Expanding aid for Syrian refugees in Armenia, and the pursuit of universal jurisdiction cases against perpetrators of crimes against Syrian-Armenians are the cornerstones of “Rerooted,” according to Anoush, who studied Psychology and Human Rights and worked for Human Rights Watch and is currently volunteering for Republic of Armenia’s Ombudsman’s Office.
After demonstrating seven contrasting and heartbreaking testimonies, Ani Schug, a co-founder of “Rerooted”, asserted that mitigating violence in Syria is the only path for reconciliation in Syria and the survival of minority groups like the Armenians in the Middle East.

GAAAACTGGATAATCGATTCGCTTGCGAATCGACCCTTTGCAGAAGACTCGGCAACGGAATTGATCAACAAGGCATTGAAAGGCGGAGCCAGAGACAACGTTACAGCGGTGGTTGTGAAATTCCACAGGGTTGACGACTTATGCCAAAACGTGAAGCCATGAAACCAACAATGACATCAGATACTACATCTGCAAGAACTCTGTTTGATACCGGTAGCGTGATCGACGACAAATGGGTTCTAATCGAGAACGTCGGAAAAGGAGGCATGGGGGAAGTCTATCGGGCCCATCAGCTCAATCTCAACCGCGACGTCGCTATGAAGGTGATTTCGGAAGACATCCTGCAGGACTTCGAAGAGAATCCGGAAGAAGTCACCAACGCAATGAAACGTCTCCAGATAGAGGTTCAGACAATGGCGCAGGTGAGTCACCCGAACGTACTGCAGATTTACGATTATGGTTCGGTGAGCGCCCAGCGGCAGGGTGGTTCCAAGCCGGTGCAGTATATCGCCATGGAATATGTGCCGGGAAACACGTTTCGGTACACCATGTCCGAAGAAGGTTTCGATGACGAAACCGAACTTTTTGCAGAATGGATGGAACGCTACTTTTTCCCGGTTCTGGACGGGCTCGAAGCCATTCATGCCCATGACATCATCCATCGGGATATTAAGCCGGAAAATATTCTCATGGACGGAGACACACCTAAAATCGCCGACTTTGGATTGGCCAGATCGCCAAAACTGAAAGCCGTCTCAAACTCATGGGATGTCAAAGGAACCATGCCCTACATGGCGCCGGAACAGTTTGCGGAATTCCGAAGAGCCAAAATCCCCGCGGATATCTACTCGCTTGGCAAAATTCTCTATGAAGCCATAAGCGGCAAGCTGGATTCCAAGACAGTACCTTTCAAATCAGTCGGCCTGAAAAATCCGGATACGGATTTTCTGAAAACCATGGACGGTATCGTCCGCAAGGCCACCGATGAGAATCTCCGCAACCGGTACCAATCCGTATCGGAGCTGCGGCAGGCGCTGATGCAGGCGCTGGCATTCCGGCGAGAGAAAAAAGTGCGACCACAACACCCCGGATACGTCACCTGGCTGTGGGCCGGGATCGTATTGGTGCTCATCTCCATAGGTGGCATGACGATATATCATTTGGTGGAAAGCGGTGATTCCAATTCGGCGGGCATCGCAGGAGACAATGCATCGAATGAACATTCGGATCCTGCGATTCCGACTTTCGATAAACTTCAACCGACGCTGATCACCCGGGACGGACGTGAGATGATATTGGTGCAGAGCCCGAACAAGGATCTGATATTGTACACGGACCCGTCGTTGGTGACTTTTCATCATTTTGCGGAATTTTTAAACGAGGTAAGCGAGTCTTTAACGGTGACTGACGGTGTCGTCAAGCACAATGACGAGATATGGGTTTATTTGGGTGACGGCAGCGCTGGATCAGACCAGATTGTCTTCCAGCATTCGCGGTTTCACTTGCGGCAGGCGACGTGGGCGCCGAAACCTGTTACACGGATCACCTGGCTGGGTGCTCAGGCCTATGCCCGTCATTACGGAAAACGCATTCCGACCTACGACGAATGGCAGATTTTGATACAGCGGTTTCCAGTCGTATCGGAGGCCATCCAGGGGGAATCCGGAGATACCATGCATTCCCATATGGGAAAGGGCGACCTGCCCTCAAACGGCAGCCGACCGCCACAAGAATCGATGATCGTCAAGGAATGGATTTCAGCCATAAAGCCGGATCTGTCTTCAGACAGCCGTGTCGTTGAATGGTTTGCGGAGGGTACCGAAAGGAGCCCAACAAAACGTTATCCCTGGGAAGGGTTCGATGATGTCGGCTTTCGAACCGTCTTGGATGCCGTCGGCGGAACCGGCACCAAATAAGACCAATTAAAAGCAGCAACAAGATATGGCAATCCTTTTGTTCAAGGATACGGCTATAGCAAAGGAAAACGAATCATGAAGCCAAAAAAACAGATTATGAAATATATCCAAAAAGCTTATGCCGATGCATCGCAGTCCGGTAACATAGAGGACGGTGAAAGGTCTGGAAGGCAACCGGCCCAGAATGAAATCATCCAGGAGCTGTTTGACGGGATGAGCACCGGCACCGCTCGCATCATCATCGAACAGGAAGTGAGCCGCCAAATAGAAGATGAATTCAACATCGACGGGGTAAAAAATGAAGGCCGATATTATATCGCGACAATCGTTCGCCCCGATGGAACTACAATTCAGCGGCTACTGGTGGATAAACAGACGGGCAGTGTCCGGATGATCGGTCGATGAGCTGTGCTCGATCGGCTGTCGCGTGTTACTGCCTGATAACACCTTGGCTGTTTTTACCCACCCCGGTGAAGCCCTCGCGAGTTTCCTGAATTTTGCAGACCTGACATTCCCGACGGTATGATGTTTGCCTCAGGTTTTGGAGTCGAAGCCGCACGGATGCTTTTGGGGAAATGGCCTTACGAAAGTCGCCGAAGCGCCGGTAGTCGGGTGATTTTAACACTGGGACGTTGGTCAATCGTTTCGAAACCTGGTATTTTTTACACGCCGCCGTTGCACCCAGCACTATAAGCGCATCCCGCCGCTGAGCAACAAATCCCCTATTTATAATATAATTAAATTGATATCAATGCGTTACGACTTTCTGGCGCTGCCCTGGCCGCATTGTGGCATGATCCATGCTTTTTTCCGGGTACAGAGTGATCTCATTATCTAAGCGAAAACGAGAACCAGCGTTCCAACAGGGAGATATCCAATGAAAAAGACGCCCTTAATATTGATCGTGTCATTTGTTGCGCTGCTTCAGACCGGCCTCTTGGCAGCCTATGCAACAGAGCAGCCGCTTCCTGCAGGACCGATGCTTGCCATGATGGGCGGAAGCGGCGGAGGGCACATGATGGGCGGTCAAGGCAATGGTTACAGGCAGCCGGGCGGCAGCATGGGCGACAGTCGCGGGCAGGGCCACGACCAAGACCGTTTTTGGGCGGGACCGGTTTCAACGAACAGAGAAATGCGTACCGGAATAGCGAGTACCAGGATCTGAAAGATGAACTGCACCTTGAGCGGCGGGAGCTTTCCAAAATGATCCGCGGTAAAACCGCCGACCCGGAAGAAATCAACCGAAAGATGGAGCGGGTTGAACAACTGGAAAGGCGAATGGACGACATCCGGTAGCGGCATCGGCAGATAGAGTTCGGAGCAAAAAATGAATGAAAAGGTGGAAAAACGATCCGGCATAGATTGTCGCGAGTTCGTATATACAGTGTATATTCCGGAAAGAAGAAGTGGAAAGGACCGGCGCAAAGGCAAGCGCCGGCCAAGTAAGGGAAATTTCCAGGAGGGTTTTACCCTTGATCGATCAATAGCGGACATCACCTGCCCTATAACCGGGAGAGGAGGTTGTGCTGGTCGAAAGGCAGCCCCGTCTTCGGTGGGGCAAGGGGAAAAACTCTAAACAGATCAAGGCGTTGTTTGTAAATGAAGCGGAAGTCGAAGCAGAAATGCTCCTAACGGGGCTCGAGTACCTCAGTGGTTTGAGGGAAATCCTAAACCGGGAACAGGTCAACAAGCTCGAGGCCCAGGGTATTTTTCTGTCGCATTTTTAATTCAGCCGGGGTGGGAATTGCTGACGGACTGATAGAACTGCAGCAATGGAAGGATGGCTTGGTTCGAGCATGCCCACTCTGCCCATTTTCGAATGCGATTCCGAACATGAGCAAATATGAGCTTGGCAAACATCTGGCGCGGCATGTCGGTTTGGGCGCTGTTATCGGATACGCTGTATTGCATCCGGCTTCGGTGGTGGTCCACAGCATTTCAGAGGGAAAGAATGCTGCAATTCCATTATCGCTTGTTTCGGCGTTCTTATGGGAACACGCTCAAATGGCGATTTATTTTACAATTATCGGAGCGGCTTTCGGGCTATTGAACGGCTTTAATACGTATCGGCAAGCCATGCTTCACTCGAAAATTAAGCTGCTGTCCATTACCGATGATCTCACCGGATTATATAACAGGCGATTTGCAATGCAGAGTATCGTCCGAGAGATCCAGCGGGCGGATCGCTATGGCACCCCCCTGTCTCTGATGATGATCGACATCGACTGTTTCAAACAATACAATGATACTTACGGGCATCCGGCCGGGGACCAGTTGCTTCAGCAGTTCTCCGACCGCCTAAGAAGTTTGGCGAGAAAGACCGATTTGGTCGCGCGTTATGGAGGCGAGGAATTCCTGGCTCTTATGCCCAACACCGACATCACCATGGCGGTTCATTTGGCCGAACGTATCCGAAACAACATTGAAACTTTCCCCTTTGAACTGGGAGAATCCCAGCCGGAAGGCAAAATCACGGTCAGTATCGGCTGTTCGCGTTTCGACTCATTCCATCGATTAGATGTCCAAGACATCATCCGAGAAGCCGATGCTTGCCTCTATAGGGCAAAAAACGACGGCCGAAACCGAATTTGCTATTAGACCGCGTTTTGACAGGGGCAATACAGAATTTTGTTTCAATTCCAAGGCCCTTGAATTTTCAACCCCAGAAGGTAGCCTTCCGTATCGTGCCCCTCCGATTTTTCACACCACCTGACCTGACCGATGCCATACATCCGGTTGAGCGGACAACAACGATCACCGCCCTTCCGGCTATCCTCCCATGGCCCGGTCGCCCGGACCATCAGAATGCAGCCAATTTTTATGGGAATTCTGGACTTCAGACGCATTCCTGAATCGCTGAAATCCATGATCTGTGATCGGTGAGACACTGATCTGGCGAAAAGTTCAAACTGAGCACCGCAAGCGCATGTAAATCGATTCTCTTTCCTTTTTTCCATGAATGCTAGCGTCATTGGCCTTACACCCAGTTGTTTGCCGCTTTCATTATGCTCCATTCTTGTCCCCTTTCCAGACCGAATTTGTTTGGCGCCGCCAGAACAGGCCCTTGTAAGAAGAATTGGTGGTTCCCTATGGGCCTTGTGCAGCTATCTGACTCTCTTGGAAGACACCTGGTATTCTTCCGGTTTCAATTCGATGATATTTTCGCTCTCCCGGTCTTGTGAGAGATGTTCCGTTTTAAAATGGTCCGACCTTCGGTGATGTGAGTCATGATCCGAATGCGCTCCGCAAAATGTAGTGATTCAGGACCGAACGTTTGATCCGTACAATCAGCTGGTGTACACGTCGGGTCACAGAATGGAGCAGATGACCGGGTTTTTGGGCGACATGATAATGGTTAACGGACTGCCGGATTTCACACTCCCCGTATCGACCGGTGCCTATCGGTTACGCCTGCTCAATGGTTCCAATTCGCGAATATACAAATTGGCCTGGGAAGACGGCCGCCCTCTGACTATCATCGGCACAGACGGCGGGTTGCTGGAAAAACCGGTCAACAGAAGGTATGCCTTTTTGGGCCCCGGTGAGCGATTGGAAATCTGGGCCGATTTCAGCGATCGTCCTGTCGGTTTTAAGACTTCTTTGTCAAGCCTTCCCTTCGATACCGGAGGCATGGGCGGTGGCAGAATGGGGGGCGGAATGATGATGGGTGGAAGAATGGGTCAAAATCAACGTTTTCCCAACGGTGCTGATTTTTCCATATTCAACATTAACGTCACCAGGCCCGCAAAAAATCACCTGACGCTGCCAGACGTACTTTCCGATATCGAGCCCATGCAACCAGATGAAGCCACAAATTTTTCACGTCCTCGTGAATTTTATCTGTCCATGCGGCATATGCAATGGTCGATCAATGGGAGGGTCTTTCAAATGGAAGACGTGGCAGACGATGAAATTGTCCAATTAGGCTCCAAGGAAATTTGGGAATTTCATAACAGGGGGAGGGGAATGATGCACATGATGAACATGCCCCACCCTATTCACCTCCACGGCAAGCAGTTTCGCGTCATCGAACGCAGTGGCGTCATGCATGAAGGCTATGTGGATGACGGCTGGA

The testimonies presented during the “Rerooted” project’s pre-launch event were diverse.
One of the leading Armenian intellectuals in Syria, Dr. Toros Toranian, 90, who has published more than 250 books, depicted his generation’s attitude towards Arabic: “We did not even need to speak Arabic in Syria because we had established schools, cultural institutions, sports centers run by Armenians in Aleppo,” while a young Syrian-Armenians responded by saying: “there was never a division between Armenians and Arabs in Syria because we were all Syrians! Armenia, as country, is our father and Syria is the mother who took us in [after the genocide] and nurtured us.”